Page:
Dave Taylor, key figure in Fairview for 13 years, steps down as mayor
By Rhett Wilkinson
FAIRVIEW—Mayor David Taylor, who has been at the center of city government activities in Fairview since he was hired as city planner in 2007, has stepped down, citing health concerns.
Taylor played a key role in restoration of the Peterson Dance Hall, reconstruction of the Fairview City Hall and development of the sports park on the north end of the city.
More recently, he grappled with repair and replacement of segments of the “spring line,” the mile-long pipeline that brings about 50 percent of the city’s culinary water from Fairview Canyon into the city, as well as a proposal to reuse water from the sewage treatment plant for secondary irrigation.
His resignation was announced at a special meeting of the city council, held virtually, on Tuesday, Jan. 12. No information on the nature of the health problems was released. Taylor had about a year to go on his term as mayor.
“We were saddened to have Mayor Taylor leave us,” Councilman Cliff Wheeler said. “He’s done a good job, and we wish him and his family well. Especially with his health conditions, we hope he recovers quickly.”
As mayor pro tempore, Wheeler will fill in as mayor until a new mayor is appointed.
Wheeler said the newspaper notice for applications for mayor would be printed Jan. 27. The period to apply ends on Feb. 10, and the council expects to appoint a new mayor Feb. 11.
In 2007, Spencer Cox, then mayor of Fairview, hired Taylor for the new position of city planner. But his role quickly became broader than his job title.
He became the primary grant writer for funding to renovate the town’s historic dance hall. The project attracted $1.8 million in loans and grants. The city’s debt obligation came to less than $7,000 per year.
In 2012, he retired from paid employment and became chairman of the city planning commission as well as a member of Sanpete County Search and Rescue. During the Wood Hollow Fire that year, while he was checking on a neighbor, fire swept through and destroyed his own home in Indian Hills.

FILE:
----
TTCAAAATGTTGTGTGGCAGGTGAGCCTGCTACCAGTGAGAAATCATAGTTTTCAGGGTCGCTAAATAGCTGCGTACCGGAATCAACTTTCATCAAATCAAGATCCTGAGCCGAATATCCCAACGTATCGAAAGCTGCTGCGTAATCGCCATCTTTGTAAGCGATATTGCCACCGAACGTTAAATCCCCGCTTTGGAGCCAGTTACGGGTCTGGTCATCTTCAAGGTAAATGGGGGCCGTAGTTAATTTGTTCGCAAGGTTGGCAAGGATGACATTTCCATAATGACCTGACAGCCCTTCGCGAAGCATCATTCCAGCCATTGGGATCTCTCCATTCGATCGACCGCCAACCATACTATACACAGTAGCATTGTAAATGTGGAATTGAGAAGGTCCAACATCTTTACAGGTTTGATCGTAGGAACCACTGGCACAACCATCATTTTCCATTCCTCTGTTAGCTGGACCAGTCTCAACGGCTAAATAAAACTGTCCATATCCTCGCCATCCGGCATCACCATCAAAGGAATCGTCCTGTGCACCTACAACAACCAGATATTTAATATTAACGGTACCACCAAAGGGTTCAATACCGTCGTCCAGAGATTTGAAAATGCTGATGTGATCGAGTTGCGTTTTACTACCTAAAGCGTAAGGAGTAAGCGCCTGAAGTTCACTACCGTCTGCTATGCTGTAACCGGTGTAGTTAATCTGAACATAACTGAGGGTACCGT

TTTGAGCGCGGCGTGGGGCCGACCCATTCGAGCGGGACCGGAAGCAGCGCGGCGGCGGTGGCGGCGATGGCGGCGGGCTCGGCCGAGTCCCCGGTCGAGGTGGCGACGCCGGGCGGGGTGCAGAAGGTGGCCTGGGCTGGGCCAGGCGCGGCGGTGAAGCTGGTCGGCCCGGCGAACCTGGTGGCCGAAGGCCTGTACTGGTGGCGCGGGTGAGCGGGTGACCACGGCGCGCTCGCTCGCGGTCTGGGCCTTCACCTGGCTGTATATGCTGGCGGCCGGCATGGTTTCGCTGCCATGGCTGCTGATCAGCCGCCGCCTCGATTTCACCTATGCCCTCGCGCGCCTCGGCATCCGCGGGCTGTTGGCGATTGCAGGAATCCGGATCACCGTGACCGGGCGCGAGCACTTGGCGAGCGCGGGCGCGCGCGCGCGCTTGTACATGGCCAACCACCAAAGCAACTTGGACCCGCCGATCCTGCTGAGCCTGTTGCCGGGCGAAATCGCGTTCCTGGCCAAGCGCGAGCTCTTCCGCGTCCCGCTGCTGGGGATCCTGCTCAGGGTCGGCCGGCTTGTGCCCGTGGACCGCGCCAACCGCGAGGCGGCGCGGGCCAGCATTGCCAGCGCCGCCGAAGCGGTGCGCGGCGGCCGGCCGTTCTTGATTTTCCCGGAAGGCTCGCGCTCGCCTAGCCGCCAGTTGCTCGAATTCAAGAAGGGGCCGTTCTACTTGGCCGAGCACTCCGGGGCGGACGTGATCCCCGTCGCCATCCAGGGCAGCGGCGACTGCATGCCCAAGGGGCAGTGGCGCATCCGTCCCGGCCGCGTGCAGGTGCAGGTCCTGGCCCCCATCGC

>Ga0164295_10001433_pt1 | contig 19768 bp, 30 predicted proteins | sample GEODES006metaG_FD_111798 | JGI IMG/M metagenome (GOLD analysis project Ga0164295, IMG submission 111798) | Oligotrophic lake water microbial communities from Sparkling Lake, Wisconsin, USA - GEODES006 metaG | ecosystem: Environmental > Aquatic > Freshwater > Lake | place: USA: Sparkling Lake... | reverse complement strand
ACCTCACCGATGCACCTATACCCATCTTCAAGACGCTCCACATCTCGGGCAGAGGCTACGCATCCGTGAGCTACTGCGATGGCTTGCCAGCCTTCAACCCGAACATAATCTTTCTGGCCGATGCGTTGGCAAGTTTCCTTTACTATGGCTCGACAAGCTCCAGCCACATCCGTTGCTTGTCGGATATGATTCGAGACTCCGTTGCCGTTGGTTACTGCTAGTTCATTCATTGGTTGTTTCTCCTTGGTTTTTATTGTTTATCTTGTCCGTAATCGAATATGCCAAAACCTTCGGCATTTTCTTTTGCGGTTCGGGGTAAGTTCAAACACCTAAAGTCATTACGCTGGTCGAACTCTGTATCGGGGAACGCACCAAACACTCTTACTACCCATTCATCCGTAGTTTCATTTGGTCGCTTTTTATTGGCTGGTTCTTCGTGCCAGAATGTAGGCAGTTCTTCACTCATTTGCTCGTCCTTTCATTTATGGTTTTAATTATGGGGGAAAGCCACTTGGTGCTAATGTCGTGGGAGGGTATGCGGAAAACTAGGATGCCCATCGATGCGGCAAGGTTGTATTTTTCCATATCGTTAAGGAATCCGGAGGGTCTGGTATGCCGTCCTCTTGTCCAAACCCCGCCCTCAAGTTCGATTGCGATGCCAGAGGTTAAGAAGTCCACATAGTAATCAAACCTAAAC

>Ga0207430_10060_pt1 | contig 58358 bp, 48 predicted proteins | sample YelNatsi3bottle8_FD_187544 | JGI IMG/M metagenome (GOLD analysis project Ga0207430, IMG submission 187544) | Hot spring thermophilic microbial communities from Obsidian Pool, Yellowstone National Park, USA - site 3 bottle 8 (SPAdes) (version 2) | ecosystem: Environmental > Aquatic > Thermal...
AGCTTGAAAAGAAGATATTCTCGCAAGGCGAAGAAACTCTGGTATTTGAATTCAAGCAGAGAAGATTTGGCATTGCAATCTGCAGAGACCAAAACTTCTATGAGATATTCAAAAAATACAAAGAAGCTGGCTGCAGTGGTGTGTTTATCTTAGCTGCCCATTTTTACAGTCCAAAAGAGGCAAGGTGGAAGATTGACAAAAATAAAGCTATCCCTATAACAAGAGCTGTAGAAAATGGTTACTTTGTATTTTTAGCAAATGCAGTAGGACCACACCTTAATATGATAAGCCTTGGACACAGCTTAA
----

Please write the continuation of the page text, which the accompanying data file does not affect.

Within a couple of years after retiring, he returned to his paid position with the city. In 2014, he put together a funding package and headed up work to develop the sports park north of the rodeo arena. The area includes lighted tennis courts, a lighted basketball court, two lighted sand volleyball courts and six horseshoe pits.
Also in 2014, he began helping to line up funding to restore the Fairview City Hall. Initially, the city planned to keep the original stone exterior and build new rooms inside the old walls with an addition on the rear.
Then it turned out the old stone walls were unstable, so architects came up with a plan to salvage the stone and use it as facing on new, reinforced concrete walls.
The plan was revised a third time to make change the arrangement of space inside the building and to give more prominence to the library addition on the north side of the building. The new library was named after the late Cleone Eccles, a native of Fairview, whose husband and children direct the George and Dolores Dore Eccles Foundation. The Eccles Foundation was the major private donor to the project.
Shortly after Taylor became mayor, the city water superintendent walked the length of the spring line and came back with the report that the line was in jeopardy of falling apart. Taylor lined up an engineering study aimed at completely replacing the line. But Fairview didn’t get the grant it had hoped would fund the project.
Then in 2019, a mudslide severed the line. Taylor arranged for emergency repairs with city funds. He also coordinated and effort to improve two city-owned springs in the canyon and replace small portions of the pipeline.
Recently, Taylor had been heading up an initiative to redirect water that had passed through its sewage treatment plant and was being dumped into the Sanpitch River. The plan calls for reusing the water for secondary irrigation.
Taylor has been serving as mayor and city administrator. Wheeler said it would be great if the council could find someone with enough time to step into the same role. “We don’t know what the pool will bring,” he said.